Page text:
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Employers, You All Have Secrets: New Report Might Help You Protect Them

William Nolan

William A. Nolan

Partner
Columbus Managing Partner

A couple weeks ago, I spoke to an HR group on developing a strategy for protecting valuable information in their organizations. I structured the talk around a series of questions, and the next step in the process could vary depending on the answer to the question. The first question was, “Does your company have info of any kind that, if a competitor obtained it, would give the competitor an unfair advantage?” If an attendee’s answer was “no,” the next step for that attendee was to put down her pen and catch up on e-mails for the rest of the session. Nobody did. That is because virtually every organization has some information they want to protect. For everybody else, we then worked through various tools – from routine confidentiality agreements on one end of the spectrum to more aggressive measures like noncompetes on the other end of the spectrum. It is an area where there certainly is no one size that fits all (and therefore it is not recommended that you just grab a policy or agreement off of the internet!), but it is a conversation that every company needs to be undertaking on an ongoing basis. Recently The Center for Responsible Enterprise and Trade (CREATe.org) and PricewaterhouseCoopers LLP released this meaty report, “The Economic Impact of Trade Secret Theft.” It is more than most employers probably have time to read in detail, but I recommend that all employers take a look at this chart on page 14 of the report: Figure 4: Trade Secret Categories:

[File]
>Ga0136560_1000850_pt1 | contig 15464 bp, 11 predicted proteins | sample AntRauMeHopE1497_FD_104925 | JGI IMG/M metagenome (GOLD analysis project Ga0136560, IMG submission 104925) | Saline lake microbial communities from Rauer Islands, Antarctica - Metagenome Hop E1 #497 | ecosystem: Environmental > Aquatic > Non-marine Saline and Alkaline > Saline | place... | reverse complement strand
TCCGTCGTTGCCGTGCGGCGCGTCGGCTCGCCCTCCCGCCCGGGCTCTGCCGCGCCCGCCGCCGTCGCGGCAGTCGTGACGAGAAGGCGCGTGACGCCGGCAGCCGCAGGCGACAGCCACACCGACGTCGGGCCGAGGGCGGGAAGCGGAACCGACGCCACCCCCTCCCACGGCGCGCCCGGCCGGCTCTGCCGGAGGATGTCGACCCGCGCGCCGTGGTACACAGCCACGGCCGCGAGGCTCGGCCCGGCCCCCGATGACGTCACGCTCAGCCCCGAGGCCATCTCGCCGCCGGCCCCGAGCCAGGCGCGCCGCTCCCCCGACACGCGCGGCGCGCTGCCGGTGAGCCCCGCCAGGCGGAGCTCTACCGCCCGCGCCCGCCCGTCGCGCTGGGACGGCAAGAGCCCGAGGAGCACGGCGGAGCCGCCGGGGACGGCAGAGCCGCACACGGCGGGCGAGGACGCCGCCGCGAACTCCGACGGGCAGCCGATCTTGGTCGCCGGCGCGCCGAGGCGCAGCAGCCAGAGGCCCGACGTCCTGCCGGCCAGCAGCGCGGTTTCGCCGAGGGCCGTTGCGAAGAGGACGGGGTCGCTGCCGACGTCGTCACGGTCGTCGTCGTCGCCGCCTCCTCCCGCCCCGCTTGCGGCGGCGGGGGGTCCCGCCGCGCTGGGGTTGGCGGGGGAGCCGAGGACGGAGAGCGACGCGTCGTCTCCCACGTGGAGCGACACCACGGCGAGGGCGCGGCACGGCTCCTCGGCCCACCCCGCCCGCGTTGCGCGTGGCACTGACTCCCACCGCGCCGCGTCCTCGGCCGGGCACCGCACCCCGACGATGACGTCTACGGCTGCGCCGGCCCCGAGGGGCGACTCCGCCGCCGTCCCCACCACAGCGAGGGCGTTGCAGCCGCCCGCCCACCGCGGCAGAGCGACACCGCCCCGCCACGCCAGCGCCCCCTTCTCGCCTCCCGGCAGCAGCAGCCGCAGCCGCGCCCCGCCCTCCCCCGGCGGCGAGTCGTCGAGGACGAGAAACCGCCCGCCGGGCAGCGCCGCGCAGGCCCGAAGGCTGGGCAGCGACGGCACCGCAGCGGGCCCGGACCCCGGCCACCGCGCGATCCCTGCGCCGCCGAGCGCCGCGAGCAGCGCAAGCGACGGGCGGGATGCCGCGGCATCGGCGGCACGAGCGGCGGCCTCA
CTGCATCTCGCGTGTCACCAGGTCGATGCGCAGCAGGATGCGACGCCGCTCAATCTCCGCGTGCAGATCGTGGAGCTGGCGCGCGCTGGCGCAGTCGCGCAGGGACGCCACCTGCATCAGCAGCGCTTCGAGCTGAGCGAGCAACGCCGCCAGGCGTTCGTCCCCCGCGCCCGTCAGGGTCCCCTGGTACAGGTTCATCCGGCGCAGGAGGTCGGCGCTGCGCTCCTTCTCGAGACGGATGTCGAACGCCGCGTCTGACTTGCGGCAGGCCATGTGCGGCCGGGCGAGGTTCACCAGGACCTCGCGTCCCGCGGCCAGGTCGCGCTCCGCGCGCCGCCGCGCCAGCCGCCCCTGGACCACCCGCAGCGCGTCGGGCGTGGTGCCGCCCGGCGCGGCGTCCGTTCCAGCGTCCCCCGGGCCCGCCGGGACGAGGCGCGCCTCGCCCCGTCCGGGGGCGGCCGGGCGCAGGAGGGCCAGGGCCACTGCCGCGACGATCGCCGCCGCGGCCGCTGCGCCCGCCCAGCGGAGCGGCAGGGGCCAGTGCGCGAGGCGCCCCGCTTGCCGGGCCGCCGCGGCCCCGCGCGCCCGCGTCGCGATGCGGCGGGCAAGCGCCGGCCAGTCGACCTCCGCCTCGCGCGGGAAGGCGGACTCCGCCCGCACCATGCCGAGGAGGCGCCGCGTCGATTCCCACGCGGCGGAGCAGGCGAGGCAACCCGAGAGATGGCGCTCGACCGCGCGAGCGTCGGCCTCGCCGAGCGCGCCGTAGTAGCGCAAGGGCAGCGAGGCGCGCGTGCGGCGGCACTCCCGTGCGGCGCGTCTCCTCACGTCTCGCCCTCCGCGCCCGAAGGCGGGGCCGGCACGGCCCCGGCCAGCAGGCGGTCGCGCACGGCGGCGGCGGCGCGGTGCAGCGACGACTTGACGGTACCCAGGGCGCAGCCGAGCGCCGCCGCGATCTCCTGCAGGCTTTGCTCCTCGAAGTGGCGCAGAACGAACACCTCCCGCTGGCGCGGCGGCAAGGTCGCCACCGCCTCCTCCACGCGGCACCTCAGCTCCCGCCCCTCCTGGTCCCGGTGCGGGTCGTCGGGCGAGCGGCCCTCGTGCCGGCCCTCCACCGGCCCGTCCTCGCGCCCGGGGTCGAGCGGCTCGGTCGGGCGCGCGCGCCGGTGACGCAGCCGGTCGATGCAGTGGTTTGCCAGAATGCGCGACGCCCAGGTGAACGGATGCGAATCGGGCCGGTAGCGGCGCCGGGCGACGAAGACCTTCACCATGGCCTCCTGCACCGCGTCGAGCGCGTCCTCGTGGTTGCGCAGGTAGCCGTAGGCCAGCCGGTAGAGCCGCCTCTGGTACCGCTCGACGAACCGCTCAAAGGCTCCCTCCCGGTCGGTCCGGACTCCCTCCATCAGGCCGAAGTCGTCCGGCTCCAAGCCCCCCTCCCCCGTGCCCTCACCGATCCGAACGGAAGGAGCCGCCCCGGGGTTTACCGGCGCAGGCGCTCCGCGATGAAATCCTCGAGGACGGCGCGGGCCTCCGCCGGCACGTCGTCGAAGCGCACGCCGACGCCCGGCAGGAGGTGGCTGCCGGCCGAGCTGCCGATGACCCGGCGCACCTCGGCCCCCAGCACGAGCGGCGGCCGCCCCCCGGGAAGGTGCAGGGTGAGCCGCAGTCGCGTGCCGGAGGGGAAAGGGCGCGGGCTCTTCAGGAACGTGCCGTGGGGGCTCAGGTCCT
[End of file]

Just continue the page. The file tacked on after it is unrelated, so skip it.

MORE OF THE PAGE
Category of Trade Secrets
Examples
Product Information
New hardware designs; adaptations/updates of existing products
Research & Development
Long-term R&D; basic or applied research; geology R&D
Critical & Unique Business Processes
Inventory/distribution; manufacturing processes; business model based on application of processes
Sensitive Business Information
M&A prospects/plans; market research/studies; customer list/information; information on key suppliers/business partners; expansion plans; corporate strategy
IT Systems and Applications
Novel application of IT that could create new markets; system architecture designs; source code; algorithms
I would be very surprised if any reader’s organization does not have at least one of the five kinds of information in the chart. Most will have more. Is your company taking steps to ensure its employees cannot take this information to a competitor? (The report deals with threats other than employees as well, but employees are our focus here.) If you are not sure, you might want to read further in the report and discuss appropriate steps with your employment counsel.

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